Many religiously conservative Iranians are among those now supporting the protests, with many insisting that religious dress should be a personal choice.
Photos shared on Twitter increasingly show women in traditional black chador robes, standing on pillar boxes with signs supporting freedom of choice for women. One held a sign reading: “I love my hijab but I’m against compulsory hijab.” Female activist Azar Mansouri, a member of the reformist Union of Islamic Iranian People party, said attempts to control female clothing will continue to fail.
President Hassan Rouhani, in a break with “Supreme Leader” Ali Khameini, insists that authorities must listen to protesters behind the Hijab unrest, hinting that it risked another revolution if their demands are ignored. Rouhani, insisted that popular support will crumble if his fellow elites did not listen to protests that have swept the country in recent weeks. “The previous regime thought monarchical rule would last forever, but it lost everything for this very reason — that it did not hear the criticism of the people,” he added, Rouhani said at the shrine of revolutionary leader Ayatollah Ruhollah Khomeini in southern Tehran, flanked by Khomeini’s grandson, Hassan Khomeini, a prominent reformist.
Rouhani has now clearly allied himself with reformists including the release of political prisoners. “No one can stop the great people of Iran from expressing their views, criticism and even protest,” he said. The shah’s regime “did not hear the voice of reformers, advisors, scholars, elites, and the educated,” said Rouhani. “It only heard the voice of revolution and by then, it was too late.” His comments echoed the sharp criticism a day earlier from jailed reformist Mehdi Karroubi, who has been under house arrest for the past seven years for leading protests in 2009. Karroubi lashed out at Ali Khamenei in an open letter, saying major reforms were needed “before it is too late”.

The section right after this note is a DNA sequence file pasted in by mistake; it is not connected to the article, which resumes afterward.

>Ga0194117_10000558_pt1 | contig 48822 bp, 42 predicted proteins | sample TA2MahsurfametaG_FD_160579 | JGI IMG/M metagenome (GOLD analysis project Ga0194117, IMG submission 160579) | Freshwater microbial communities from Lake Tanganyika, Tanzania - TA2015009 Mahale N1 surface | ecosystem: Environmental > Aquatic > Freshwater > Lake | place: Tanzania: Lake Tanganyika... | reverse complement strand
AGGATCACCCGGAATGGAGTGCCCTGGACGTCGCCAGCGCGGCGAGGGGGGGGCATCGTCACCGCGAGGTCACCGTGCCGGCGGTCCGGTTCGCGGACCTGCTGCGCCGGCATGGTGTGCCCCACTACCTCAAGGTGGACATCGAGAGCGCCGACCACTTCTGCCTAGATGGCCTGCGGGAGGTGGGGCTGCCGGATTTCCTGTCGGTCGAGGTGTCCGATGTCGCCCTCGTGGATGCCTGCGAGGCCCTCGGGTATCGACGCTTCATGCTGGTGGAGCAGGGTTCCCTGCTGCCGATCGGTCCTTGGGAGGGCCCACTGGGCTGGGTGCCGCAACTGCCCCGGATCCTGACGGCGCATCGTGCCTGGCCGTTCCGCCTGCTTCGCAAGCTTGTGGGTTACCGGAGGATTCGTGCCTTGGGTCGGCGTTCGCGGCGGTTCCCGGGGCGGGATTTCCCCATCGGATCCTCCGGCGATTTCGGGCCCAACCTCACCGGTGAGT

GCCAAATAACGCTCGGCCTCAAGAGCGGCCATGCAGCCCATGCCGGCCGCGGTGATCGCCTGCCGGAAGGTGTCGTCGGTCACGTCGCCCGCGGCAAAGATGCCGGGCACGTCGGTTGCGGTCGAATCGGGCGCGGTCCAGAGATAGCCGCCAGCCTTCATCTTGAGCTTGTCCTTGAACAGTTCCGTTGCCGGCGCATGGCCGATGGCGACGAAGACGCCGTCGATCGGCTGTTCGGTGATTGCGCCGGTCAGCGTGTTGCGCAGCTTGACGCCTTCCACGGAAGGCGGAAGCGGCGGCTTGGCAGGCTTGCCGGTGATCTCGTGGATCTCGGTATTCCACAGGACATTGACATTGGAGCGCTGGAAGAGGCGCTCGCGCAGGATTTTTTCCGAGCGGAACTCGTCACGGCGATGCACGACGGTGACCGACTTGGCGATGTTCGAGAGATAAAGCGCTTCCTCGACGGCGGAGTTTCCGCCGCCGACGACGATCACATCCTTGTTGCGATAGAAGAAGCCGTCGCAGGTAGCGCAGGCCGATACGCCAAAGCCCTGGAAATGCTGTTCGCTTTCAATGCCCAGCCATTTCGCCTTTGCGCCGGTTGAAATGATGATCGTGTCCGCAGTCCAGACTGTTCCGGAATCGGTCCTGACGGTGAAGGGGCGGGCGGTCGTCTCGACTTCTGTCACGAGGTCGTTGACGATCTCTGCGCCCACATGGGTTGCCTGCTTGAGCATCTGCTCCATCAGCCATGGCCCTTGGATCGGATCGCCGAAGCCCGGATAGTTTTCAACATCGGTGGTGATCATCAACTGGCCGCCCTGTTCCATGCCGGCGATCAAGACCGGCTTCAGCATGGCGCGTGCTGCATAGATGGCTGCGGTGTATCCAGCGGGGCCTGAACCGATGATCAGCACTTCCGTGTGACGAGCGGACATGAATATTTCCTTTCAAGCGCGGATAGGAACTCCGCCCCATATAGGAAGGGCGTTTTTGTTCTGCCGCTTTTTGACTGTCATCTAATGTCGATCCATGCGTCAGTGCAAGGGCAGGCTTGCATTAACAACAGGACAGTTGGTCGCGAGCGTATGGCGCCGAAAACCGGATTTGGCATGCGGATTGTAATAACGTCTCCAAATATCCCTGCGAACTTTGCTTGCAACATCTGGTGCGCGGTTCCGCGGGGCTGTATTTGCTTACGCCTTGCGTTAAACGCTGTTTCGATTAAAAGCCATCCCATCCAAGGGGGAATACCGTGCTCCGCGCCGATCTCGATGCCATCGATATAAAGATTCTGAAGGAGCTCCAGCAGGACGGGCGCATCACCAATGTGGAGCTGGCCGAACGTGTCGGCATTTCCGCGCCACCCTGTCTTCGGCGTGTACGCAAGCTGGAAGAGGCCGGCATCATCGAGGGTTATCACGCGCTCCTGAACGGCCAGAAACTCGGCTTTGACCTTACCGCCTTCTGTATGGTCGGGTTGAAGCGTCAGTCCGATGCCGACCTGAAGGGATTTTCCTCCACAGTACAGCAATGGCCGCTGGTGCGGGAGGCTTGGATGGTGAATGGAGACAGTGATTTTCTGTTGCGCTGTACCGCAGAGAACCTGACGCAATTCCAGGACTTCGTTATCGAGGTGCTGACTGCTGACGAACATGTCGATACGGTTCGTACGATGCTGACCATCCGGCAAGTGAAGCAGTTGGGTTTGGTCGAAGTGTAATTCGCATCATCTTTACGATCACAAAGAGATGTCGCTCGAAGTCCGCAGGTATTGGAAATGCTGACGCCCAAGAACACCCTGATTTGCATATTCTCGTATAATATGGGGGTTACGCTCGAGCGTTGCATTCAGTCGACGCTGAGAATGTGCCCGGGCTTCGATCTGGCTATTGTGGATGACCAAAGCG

The charge against Rouhani is that he has failed to deliver reforms as promised. More than 10 million Iranians, among 80 million, now live in absolute poverty, according to official figures.
Against the Ayatollah and the Mullahs, the charge is that what they have delivered — power and wealth only to the clerics, social repression, foreign wars — are not what the Iranian people want. Yet it is also meaningless in retrospect to call the recent protests inevitable. Iran’s larger socio-economic malaise can explain neither the way protesters mobilized in such scattered yet small local sites nor the velocity by which the protests spread so widely.
Opposition figure Mahdi Karroubi, who is currently under house arrest, has voiced rare criticism of Supreme Leader Ayatollah Ali Khamenei, blaming him for the “disastrous results” of the Revolutionary Guard’s vast political and economic influence. In a rare open letter published recently, Mahdi Karroubi claims that Khamenei violated the constitution, and called on him to order the Revolutionary Guard to loosen its grip on the economy.